What is a DUI in Pennsylvania?
Driving Under the Influence of alcohol or controlled substances, otherwise known as a DUI in Pennsylvania, is a serious offense. It involves driving or operating a vehicle when the operator's ability is impaired or when the person's blood alcohol concentration exceeds the state's specified limit. Each state has blood alcohol concentration limits, and persons who drive with an alcohol concentration above the state's limit are in violation of its Vehicle Code.
Pennsylvania courts, in collaboration with the state's law enforcement agencies, enforce traffic laws and ensure compliance. The courts penalize persons who violate state traffic laws by driving under the influence of alcohol. Penalties are typically criminal and administrative, including fines, jail terms, and a loss of the offender's driving license. In addition, DUI offenses are typically featured in the Pennsylvania criminal record of convicted offenders.
What is the Difference Between a DUI and a DWI in Pennsylvania?
A DUI and DWI are different acronyms that mean the same thing. DUI is an acronym for Driving Under the Influence, DWI means Driving While Intoxicated or Impaired. However, both terms refer to drunk driving or driving a vehicle while the driver's ability is impaired. States across the US use different terms for impaired driving, but the official term in Pennsylvania is DUI. The state does not separate both terms.
Law enforcement officers determine intoxication by conducting field sobriety tests and chemical tests. Persons found to have high blood alcohol concentration (BAC) may face DUI charges.
Pennsylvania DUI Laws
According to 38 Pa. C. S. A. § 3802, Pennsylvania's DUI laws are as follows:
- It is unlawful to drive, physically control, or operate a vehicle when the person is generally impaired. This means that the person has consumed so much alcohol that the person is unable to safely operate, drive, or physically control the vehicle's movements.
- It is against the law for a person to drive, physically control, or operate a vehicle when the person has a high alcohol rate. A blood or breath alcohol concentration of at least 0.10% and at most 0.16% within two hours of driving is a high rate of alcohol.
- In Pennsylvania, motorists may not drive, physically control, or operate a vehicle when such persons have blood or breath alcohol concentration levels higher than 0.16% within two (2) hours of driving. This is the highest rate of alcohol.
- It is unlawful to drive, physically control, or operate a vehicle when the person's blood contains any amount of controlled substances or metabolites of a substance.
- It is illegal for a person to drive while under the influence of drugs or a combination of drugs to the extent that the person's ability to safely operate the vehicle is impaired. This also applies to any combination of alcohol and drugs.
- It is against Pennsylvania laws for a person to drive, operate, or control a vehicle while under the influence of a noxious substance or solvent.
- It is unlawful for a minor to drive, operate, or control a vehicle after ingesting so much alcohol that the minor's breath or blood alcohol concentration is at least 0.02% within two (2) hours of driving.
- It is illegal to operate, drive, or physically control a commercial vehicle if said driver is under the influence of controlled or intoxicating substances, or a combination of alcohol and controlled substances such that the driver's ability to control the vehicle is impaired.
Pennsylvania does not allow any individual to operate, drive, or physically control a commercial vehicle after the person ingests so much alcohol that the person's blood or breath alcohol concentration is:
- At least 0.04% within two (2) hours of driving a commercial vehicle that is not a school vehicle or bus.
- At least 0.02% within two (2) hours of driving a school vehicle or bus.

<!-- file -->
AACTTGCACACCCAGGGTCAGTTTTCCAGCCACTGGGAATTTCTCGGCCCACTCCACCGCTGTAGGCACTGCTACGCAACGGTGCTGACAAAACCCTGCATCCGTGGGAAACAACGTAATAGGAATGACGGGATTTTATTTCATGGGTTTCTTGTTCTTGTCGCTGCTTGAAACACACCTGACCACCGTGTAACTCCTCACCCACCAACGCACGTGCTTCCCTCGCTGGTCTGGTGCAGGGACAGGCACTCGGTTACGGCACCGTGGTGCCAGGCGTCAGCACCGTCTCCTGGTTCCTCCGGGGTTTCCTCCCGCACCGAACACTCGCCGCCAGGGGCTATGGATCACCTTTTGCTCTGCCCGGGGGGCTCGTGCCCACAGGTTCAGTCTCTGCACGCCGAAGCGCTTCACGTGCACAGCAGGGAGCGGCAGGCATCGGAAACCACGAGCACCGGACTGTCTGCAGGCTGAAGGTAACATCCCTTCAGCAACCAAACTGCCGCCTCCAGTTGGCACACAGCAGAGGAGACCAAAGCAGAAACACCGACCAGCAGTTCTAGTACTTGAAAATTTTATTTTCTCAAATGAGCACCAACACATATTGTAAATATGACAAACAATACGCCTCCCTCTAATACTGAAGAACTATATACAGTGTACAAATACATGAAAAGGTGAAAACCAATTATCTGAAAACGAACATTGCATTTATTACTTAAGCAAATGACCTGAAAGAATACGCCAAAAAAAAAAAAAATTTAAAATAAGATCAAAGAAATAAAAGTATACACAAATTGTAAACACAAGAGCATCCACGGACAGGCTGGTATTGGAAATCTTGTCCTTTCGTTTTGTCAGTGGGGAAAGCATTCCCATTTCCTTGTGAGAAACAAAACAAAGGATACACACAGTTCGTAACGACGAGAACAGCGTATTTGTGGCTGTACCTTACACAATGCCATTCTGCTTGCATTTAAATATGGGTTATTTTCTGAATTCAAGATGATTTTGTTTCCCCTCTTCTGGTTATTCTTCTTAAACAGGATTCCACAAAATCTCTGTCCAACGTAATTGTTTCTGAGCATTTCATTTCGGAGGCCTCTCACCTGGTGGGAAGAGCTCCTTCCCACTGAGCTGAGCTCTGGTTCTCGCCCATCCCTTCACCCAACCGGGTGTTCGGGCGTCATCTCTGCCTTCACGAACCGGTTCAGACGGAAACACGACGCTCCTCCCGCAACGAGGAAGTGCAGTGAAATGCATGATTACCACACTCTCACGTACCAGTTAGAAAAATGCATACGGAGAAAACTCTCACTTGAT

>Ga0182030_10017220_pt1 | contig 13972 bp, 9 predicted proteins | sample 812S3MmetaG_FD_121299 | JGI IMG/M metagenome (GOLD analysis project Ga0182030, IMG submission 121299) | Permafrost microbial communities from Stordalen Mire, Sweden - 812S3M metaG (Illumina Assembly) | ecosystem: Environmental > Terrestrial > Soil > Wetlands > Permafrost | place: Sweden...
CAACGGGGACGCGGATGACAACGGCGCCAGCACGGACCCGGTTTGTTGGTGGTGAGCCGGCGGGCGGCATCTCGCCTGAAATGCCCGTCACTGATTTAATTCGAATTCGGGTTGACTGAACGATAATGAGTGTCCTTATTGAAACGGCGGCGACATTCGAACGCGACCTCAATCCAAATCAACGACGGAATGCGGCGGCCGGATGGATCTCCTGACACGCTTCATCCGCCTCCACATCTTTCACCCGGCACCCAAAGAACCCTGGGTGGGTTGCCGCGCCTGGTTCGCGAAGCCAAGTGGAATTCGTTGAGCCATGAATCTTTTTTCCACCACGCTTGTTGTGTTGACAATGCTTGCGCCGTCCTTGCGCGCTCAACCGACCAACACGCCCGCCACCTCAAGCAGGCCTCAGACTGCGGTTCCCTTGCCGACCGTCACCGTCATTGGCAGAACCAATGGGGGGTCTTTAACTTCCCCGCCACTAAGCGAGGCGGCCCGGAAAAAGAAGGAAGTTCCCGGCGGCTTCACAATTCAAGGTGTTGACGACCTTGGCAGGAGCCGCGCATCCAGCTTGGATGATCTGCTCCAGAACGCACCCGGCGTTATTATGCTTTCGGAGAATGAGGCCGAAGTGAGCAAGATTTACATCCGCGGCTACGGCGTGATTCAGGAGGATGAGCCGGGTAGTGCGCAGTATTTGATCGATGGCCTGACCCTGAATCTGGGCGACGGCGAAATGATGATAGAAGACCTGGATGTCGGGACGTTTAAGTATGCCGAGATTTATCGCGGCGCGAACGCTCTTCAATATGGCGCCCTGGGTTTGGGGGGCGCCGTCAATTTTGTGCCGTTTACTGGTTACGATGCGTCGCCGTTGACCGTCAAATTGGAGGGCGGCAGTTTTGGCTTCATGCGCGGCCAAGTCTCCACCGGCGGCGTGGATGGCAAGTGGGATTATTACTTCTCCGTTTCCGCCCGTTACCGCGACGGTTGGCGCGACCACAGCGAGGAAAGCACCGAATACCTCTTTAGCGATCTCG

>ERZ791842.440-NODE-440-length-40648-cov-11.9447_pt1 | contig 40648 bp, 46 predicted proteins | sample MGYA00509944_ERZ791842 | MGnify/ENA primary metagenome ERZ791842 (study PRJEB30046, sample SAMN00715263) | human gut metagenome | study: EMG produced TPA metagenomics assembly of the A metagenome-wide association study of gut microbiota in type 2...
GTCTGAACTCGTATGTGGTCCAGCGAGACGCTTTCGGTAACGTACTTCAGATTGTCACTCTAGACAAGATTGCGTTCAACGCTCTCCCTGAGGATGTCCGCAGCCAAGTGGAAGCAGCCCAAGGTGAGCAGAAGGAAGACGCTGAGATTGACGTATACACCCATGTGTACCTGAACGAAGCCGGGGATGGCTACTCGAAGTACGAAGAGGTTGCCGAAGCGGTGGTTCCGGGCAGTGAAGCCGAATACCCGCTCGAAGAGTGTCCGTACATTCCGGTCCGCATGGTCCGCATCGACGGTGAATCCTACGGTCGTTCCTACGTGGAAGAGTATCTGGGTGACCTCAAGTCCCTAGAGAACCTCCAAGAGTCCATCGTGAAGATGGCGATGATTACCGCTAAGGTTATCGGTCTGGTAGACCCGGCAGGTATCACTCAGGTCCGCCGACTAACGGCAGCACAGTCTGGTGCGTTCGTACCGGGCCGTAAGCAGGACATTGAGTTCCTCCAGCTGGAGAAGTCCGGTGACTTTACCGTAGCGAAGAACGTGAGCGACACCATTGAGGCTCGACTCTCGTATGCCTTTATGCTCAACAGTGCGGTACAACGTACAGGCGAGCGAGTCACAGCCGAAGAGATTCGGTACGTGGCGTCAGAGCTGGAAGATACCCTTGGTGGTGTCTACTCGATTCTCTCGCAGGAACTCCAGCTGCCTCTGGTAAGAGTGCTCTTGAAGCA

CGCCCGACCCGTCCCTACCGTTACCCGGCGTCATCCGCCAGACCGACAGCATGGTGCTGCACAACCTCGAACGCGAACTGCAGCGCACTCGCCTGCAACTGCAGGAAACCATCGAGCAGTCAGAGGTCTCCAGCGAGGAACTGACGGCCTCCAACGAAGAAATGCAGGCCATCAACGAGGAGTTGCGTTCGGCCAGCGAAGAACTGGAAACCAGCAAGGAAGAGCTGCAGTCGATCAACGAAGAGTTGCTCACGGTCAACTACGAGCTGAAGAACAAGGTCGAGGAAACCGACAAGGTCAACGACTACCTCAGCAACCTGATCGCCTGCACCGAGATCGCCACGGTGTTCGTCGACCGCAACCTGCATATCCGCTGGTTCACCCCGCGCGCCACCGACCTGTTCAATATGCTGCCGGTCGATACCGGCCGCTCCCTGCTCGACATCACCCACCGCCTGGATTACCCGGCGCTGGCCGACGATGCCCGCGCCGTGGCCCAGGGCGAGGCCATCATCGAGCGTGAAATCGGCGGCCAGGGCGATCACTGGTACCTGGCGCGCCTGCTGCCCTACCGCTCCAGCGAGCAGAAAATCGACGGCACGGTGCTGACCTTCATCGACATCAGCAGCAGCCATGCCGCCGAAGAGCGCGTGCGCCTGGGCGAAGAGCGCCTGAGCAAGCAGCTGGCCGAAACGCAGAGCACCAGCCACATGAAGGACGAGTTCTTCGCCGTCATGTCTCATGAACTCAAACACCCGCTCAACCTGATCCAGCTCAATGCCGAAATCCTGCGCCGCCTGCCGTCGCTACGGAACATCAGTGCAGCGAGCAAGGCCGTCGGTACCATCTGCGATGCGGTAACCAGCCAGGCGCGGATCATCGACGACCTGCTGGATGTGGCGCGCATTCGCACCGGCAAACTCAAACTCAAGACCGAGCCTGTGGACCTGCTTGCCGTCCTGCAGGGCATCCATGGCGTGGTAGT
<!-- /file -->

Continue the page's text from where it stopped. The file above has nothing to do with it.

Law enforcement officers collect breath, blood, and urine samples to determine a motorist's alcohol concentration. Pennsylvania's Department of Transportation (PennDOT), Division of Motor Vehicles (DMV), and the courts manage and penalize traffic offenses in the state. The DMV suspends or revokes offending motorists' driver's licenses. The DMV also assesses administrative penalties for other traffic offenses, including racing on highways, reckless driving, and fleeing from a police officer.
DUI Penalties in Pennsylvania
Pennsylvania employs a tiered penalty system for DUIs. There are varying penalties for DUI offenses, depending on the nature of the offense, the offender's blood alcohol concentration, the offender's criminal history, and the presence of aggravating conditions. A DUI is a misdemeanor in Pennsylvania. However, DUI offenses that involve serious bodily injury or death to others are felony offenses. Penalties for DUI offenses in Pennsylvania include:
- Fines of at least $300 and at most $5,000
- Imprisonment for up to six (6) years
- Suspension of the offender's driver's license
- Enrolment in alcohol highway safety school
- Installation of ignition interlock devices
What Happens When You Get a DWI in Pennsylvania?
Pennsylvania does not differentiate between DUIs and DWIs. The state administers DUI penalties as described in 38 Pa. C. S. A. § 3803. Law enforcement agents must collect evidence of drunk driving through breath, blood, and urine tests. Persons with higher alcohol concentrations than the state limit may face DUI charges. Such persons may employ DUI attorneys for legal advice or representation.
What Happens When You Get a DUI for the First Time in Pennsylvania?
A first DUI offense in Pennsylvania is an ungraded misdemeanor. The penalties ascribed to a first time offender depend primarily on the nature of the DUI. For general impairment, a first-time DUI offender must undergo probation for a minimum of six (6) months. The person must also pay a fine of $300 and attend an approved highway safety school. Pennsylvania does not assess imprisonment for first-time general impairment DUI. For a high rate of blood alcohol (0.10% to 0.15%), the penalty for a first-time DUI is a minimum fine of $500 and imprisonment for a minimum of 48 consecutive hours.
General impairment DUIs that involve the highest blood alcohol level is punishable by imprisonment for a minimum of 72 hours, fines of no less than $1,000 and no more than $5,000, and compliance with drug and alcohol treatments. The court may also require the offender to attend an approved alcohol highway safety school. Violations involving minors attract minimum fines of $1,000 and 100 hours of community service. If a first-time DUI results in property damage, death, or injury, the penalty is a fine of $500 to $5,000, imprisonment for 48 hours to six (6) months, and a suspension of the offender's driver's license for 12 months. The offender may also be required to participate in alcohol safety classes and substance abuse treatment programs.